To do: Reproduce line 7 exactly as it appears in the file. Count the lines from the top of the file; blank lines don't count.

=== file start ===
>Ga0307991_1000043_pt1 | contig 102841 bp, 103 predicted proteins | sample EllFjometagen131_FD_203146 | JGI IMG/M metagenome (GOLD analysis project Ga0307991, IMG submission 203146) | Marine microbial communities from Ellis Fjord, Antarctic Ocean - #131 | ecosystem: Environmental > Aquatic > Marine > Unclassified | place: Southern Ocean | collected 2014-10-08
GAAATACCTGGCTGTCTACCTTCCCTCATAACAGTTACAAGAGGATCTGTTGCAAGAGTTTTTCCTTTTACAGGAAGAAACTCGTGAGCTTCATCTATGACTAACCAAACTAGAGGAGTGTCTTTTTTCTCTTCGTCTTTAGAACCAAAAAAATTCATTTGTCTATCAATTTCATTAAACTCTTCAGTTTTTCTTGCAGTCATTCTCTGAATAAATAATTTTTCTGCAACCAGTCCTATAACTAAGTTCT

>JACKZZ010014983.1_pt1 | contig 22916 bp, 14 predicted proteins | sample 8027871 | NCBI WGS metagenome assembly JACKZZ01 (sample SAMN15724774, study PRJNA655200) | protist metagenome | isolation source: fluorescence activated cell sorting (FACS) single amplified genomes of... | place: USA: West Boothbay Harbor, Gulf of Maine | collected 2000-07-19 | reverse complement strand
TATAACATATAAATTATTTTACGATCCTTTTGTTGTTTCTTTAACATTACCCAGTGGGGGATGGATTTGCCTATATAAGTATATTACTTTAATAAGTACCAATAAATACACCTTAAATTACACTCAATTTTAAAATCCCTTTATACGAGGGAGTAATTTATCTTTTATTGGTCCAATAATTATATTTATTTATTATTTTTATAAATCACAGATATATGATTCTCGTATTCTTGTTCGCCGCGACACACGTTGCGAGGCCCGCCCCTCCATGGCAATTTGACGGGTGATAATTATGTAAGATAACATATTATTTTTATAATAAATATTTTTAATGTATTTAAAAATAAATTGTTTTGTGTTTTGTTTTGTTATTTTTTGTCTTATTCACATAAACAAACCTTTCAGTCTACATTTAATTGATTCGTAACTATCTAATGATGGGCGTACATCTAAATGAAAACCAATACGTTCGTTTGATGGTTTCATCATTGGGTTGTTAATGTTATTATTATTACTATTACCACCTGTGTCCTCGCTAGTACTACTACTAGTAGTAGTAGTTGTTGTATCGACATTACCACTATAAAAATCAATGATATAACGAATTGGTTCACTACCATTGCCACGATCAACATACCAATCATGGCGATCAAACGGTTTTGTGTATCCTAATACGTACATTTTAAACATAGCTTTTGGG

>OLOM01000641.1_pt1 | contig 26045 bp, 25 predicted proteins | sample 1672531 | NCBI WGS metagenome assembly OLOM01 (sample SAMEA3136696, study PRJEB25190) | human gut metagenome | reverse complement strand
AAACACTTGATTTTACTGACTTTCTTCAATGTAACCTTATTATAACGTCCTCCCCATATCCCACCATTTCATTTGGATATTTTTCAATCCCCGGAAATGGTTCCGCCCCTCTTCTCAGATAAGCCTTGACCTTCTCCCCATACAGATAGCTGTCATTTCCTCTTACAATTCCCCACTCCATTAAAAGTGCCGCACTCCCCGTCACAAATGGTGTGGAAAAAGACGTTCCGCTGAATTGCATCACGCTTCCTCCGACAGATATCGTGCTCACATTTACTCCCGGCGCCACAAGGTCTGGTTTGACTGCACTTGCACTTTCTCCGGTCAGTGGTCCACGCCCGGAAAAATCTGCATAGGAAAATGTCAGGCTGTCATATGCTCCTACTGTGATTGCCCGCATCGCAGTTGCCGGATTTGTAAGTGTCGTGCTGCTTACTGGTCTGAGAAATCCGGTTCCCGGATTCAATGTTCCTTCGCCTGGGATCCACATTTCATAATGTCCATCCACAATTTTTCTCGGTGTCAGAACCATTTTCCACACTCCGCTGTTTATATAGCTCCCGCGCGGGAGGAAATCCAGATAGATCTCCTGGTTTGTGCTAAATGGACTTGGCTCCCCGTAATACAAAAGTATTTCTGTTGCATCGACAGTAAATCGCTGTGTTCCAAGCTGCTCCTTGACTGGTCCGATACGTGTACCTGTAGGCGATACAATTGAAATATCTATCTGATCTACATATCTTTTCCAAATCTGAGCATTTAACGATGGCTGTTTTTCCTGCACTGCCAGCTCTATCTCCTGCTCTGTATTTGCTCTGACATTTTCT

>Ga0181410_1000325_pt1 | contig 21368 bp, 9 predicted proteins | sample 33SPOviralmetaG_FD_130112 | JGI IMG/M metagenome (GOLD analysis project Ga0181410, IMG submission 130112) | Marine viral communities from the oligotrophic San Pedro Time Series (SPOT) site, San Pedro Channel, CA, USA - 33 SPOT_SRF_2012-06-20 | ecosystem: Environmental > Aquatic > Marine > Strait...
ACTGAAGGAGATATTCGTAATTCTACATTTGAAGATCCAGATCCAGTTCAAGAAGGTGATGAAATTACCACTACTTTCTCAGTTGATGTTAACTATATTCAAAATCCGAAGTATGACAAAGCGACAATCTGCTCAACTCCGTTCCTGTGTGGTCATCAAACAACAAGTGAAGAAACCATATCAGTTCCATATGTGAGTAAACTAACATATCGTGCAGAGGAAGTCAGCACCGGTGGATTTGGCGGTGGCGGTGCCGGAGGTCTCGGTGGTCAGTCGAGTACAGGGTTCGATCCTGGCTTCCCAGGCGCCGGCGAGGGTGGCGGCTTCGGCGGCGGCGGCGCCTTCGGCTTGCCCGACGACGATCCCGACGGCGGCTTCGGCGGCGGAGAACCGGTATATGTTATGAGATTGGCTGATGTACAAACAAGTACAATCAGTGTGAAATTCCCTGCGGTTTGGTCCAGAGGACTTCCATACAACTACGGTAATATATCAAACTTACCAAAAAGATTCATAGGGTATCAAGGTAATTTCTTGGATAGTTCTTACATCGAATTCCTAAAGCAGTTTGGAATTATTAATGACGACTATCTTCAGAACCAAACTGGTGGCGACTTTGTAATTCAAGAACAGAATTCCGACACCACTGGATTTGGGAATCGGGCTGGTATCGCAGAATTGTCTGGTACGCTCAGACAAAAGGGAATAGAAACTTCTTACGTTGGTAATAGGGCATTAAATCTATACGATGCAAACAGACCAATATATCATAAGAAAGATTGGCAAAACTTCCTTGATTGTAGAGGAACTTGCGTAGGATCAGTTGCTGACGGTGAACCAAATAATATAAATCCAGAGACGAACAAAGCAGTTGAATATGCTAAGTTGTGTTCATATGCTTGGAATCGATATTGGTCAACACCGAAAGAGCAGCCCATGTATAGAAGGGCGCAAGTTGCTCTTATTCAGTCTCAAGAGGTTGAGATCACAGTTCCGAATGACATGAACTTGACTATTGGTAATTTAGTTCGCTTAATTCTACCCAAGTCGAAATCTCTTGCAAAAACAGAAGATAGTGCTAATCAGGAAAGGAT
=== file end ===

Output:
>Ga0181410_1000325_pt1 | contig 21368 bp, 9 predicted proteins | sample 33SPOviralmetaG_FD_130112 | JGI IMG/M metagenome (GOLD analysis project Ga0181410, IMG submission 130112) | Marine viral communities from the oligotrophic San Pedro Time Series (SPOT) site, San Pedro Channel, CA, USA - 33 SPOT_SRF_2012-06-20 | ecosystem: Environmental > Aquatic > Marine > Strait...